Clarksville, TN – Austin Peay State University (APSU) teamed up with the Cumberland River Compact and volunteers from across the community to plant more than 100 native trees on campus on March 10th, 2023 and their work could have a long-lasting impact on the local environment.
The project was funded through a Tennessee Valley Authority (TVA) grant, which was recently awarded to the Cumberland River Compact to improve water quality in the region. Trees were planted in six locations: two near Emerald Hill Apartments; two behind Morgan Brothers Soccer Field; one between the Marks Building and Fortera Stadium; and one beside the McCord Building’s parking lot.
“This is to help our community as a whole by improving the water that goes into the Cumberland River, which three million people use per day,” Wes Powell, Austin Peay State University director of landscape and grounds, said. “We focused on planting trees in areas that are on steep slopes or near driveways and parking lots to help with stormwater runoff.”
Austin Peay State University is located near the juncture of the Cumberland River and Red River, which means nearly all its stormwater runoff reaches those bodies of water. Powell said the new trees will help intercept rain, filter pollutants, and manage soil erosion.
“Emerald Hill specifically sees a lot of runoff from water coming in off the street,” Reghan Pierce, forestry program manager, Cumberland River Compact, said. “There aren’t too many trees in this ditch area, and you can see how much water comes through by looking at all the divots – during heavy rainfalls, this area will flood.”
“These trees have specifically been chosen because they soak up a lot of water, so they will help mitigate those impacts in the long term,” stated Pierce.
Campus and community volunteers focused their efforts on the slope between North Second Street and Emerald Hill while contractors worked in the other locations. Dr. Chris Gentry, a professor in the Department of Earth and Environmental Sciences, spent the afternoon planting trees with his family.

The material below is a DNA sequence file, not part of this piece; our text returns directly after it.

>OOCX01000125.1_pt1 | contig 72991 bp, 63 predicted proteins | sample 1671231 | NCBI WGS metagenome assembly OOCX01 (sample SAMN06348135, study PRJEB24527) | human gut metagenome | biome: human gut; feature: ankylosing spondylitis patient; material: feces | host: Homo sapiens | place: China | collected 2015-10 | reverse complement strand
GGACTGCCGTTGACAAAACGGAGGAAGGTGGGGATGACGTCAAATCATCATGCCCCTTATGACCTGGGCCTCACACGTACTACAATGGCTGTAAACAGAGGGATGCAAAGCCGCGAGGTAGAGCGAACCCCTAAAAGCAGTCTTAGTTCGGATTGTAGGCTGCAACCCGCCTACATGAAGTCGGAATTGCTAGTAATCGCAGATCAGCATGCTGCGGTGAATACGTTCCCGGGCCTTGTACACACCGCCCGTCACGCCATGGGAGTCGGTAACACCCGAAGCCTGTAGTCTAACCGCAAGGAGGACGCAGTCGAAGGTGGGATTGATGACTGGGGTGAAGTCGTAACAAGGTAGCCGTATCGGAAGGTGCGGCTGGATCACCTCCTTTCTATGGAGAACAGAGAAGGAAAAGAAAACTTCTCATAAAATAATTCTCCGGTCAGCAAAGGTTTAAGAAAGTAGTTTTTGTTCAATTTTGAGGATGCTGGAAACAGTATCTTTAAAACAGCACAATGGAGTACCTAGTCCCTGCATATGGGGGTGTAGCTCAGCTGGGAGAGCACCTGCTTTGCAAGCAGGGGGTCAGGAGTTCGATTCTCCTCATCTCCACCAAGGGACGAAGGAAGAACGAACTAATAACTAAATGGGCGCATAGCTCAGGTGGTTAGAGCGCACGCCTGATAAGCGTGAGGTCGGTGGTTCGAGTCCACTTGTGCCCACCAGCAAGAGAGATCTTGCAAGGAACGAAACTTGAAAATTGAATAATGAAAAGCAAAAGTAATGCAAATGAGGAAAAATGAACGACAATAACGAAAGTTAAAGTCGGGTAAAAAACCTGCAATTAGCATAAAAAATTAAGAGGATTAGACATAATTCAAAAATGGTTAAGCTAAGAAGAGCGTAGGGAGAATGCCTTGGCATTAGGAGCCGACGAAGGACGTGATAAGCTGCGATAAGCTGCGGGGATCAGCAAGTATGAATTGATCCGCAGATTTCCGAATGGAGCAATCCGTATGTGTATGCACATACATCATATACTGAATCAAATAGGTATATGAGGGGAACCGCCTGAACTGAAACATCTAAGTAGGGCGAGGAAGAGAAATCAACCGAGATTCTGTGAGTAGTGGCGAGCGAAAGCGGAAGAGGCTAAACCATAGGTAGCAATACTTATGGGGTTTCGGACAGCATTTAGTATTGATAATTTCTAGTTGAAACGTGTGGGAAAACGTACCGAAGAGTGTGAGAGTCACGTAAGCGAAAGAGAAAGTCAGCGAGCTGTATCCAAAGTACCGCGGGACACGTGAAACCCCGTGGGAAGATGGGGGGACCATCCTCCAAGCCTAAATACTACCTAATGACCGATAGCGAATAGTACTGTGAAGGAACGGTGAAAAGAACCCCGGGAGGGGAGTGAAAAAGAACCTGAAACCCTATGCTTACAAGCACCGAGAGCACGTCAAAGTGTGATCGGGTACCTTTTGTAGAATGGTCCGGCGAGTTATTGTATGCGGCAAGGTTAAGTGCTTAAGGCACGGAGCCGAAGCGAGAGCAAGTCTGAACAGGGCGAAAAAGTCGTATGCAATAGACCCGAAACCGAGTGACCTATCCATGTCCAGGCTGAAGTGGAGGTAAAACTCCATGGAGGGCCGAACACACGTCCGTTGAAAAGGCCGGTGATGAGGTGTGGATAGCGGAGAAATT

“It’s great because we get to help out the Cumberland River Compact and demonstrate what stewardship of the earth means for our son,” Gentry said. ”He’s only 11 years old, so he’s starting to get an appreciation of how the watershed needs to be maintained in this area to provide healthy drinking water.”
“Right now we’re making sure to put these trees in the ground in such a way that they’ll survive and be maintained for years to come,” stated Gentry.
TVA volunteers also contributed to the project, which was carried out as part of Austin Peay’s official Arbor Day celebration.
“This beats sitting in an office chair any day of the week,” Nick Morris, TVA’s southeast region manager of the reservoir, land use and permitting and the floating cabins program, said. “I feel like this is one of those rare opportunities where you get to do something to make a difference, and hopefully 30 years from now I can drive by this spot and see these trees 30, 40 or 50 feet tall and doing their job.”
Powell said he enjoyed seeing people from across the state volunteering their time for the project, and that their efforts will benefit the entire community.
Austin Peay State University is an official Tree Campus USA, as designated by the Arbor Day Foundation, and has an arboretum with hundreds of tree species spread across its grounds.
For more information, contact Powell at email@example.com.